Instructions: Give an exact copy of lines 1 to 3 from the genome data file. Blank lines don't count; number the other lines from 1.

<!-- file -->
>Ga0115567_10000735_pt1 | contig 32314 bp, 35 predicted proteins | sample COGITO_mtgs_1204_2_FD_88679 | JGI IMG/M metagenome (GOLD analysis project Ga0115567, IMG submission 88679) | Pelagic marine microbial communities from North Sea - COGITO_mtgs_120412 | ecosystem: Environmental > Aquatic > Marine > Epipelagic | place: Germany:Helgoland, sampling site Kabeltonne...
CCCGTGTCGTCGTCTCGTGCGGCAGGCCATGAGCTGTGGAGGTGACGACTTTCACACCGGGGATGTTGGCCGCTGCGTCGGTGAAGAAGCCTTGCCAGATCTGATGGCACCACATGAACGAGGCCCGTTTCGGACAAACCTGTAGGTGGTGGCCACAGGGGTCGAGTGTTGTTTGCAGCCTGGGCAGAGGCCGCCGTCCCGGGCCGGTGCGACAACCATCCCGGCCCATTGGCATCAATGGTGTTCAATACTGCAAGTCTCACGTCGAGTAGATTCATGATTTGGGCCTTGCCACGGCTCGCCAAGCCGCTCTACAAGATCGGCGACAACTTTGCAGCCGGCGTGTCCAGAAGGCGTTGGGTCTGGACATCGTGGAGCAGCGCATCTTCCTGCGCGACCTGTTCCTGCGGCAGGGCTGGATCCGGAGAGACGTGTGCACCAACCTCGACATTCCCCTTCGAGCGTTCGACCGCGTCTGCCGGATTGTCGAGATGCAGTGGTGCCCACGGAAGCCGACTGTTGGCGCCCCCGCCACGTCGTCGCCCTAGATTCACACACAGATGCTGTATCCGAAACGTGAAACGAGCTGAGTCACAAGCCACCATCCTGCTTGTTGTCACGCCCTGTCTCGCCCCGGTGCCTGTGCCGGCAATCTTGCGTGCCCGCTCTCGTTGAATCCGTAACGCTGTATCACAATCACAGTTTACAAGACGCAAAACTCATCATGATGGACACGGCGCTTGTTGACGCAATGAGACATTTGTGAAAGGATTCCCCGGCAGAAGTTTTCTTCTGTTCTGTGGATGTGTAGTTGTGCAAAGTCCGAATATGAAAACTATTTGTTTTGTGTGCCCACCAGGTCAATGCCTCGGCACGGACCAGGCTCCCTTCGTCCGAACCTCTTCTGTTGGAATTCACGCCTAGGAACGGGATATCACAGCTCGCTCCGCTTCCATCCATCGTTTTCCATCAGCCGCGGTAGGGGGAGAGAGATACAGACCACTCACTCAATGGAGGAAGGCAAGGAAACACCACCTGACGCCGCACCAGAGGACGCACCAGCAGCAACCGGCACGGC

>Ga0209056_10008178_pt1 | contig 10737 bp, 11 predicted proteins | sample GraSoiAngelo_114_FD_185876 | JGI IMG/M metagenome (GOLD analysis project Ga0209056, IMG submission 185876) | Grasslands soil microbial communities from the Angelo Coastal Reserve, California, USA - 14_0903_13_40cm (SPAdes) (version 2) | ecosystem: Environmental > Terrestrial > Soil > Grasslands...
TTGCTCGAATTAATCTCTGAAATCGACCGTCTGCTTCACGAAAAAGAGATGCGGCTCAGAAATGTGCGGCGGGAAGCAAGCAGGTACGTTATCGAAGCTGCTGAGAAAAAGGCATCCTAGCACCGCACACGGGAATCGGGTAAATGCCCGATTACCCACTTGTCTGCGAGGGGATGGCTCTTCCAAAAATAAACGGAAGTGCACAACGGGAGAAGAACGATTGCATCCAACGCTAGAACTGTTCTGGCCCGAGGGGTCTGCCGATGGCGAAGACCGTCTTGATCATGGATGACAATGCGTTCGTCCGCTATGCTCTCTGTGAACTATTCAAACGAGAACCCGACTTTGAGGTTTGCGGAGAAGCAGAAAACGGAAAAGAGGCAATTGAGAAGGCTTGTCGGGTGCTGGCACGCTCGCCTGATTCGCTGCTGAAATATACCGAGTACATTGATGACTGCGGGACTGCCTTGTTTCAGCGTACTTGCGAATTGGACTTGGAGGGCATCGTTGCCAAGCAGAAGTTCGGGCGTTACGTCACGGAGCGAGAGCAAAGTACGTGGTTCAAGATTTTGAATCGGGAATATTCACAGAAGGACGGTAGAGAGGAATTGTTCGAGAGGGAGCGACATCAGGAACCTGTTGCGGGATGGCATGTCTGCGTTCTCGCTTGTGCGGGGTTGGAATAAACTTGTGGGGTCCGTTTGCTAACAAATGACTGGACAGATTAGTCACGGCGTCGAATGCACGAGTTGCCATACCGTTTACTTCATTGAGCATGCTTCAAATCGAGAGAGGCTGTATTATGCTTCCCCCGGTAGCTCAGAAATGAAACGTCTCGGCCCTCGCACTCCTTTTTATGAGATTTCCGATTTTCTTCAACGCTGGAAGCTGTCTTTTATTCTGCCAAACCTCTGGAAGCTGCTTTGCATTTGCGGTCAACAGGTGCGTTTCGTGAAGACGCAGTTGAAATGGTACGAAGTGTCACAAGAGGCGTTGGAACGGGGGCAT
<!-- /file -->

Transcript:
>Ga0115567_10000735_pt1 | contig 32314 bp, 35 predicted proteins | sample COGITO_mtgs_1204_2_FD_88679 | JGI IMG/M metagenome (GOLD analysis project Ga0115567, IMG submission 88679) | Pelagic marine microbial communities from North Sea - COGITO_mtgs_120412 | ecosystem: Environmental > Aquatic > Marine > Epipelagic | place: Germany:Helgoland, sampling site Kabeltonne...
CCCGTGTCGTCGTCTCGTGCGGCAGGCCATGAGCTGTGGAGGTGACGACTTTCACACCGGGGATGTTGGCCGCTGCGTCGGTGAAGAAGCCTTGCCAGATCTGATGGCACCACATGAACGAGGCCCGTTTCGGACAAACCTGTAGGTGGTGGCCACAGGGGTCGAGTGTTGTTTGCAGCCTGGGCAGAGGCCGCCGTCCCGGGCCGGTGCGACAACCATCCCGGCCCATTGGCATCAATGGTGTTCAATACTGCAAGTCTCACGTCGAGTAGATTCATGATTTGGGCCTTGCCACGGCTCGCCAAGCCGCTCTACAAGATCGGCGACAACTTTGCAGCCGGCGTGTCCAGAAGGCGTTGGGTCTGGACATCGTGGAGCAGCGCATCTTCCTGCGCGACCTGTTCCTGCGGCAGGGCTGGATCCGGAGAGACGTGTGCACCAACCTCGACATTCCCCTTCGAGCGTTCGACCGCGTCTGCCGGATTGTCGAGATGCAGTGGTGCCCACGGAAGCCGACTGTTGGCGCCCCCGCCACGTCGTCGCCCTAGATTCACACACAGATGCTGTATCCGAAACGTGAAACGAGCTGAGTCACAAGCCACCATCCTGCTTGTTGTCACGCCCTGTCTCGCCCCGGTGCCTGTGCCGGCAATCTTGCGTGCCCGCTCTCGTTGAATCCGTAACGCTGTATCACAATCACAGTTTACAAGACGCAAAACTCATCATGATGGACACGGCGCTTGTTGACGCAATGAGACATTTGTGAAAGGATTCCCCGGCAGAAGTTTTCTTCTGTTCTGTGGATGTGTAGTTGTGCAAAGTCCGAATATGAAAACTATTTGTTTTGTGTGCCCACCAGGTCAATGCCTCGGCACGGACCAGGCTCCCTTCGTCCGAACCTCTTCTGTTGGAATTCACGCCTAGGAACGGGATATCACAGCTCGCTCCGCTTCCATCCATCGTTTTCCATCAGCCGCGGTAGGGGGAGAGAGATACAGACCACTCACTCAATGGAGGAAGGCAAGGAAACACCACCTGACGCCGCACCAGAGGACGCACCAGCAGCAACCGGCACGGC

>Ga0209056_10008178_pt1 | contig 10737 bp, 11 predicted proteins | sample GraSoiAngelo_114_FD_185876 | JGI IMG/M metagenome (GOLD analysis project Ga0209056, IMG submission 185876) | Grasslands soil microbial communities from the Angelo Coastal Reserve, California, USA - 14_0903_13_40cm (SPAdes) (version 2) | ecosystem: Environmental > Terrestrial > Soil > Grasslands...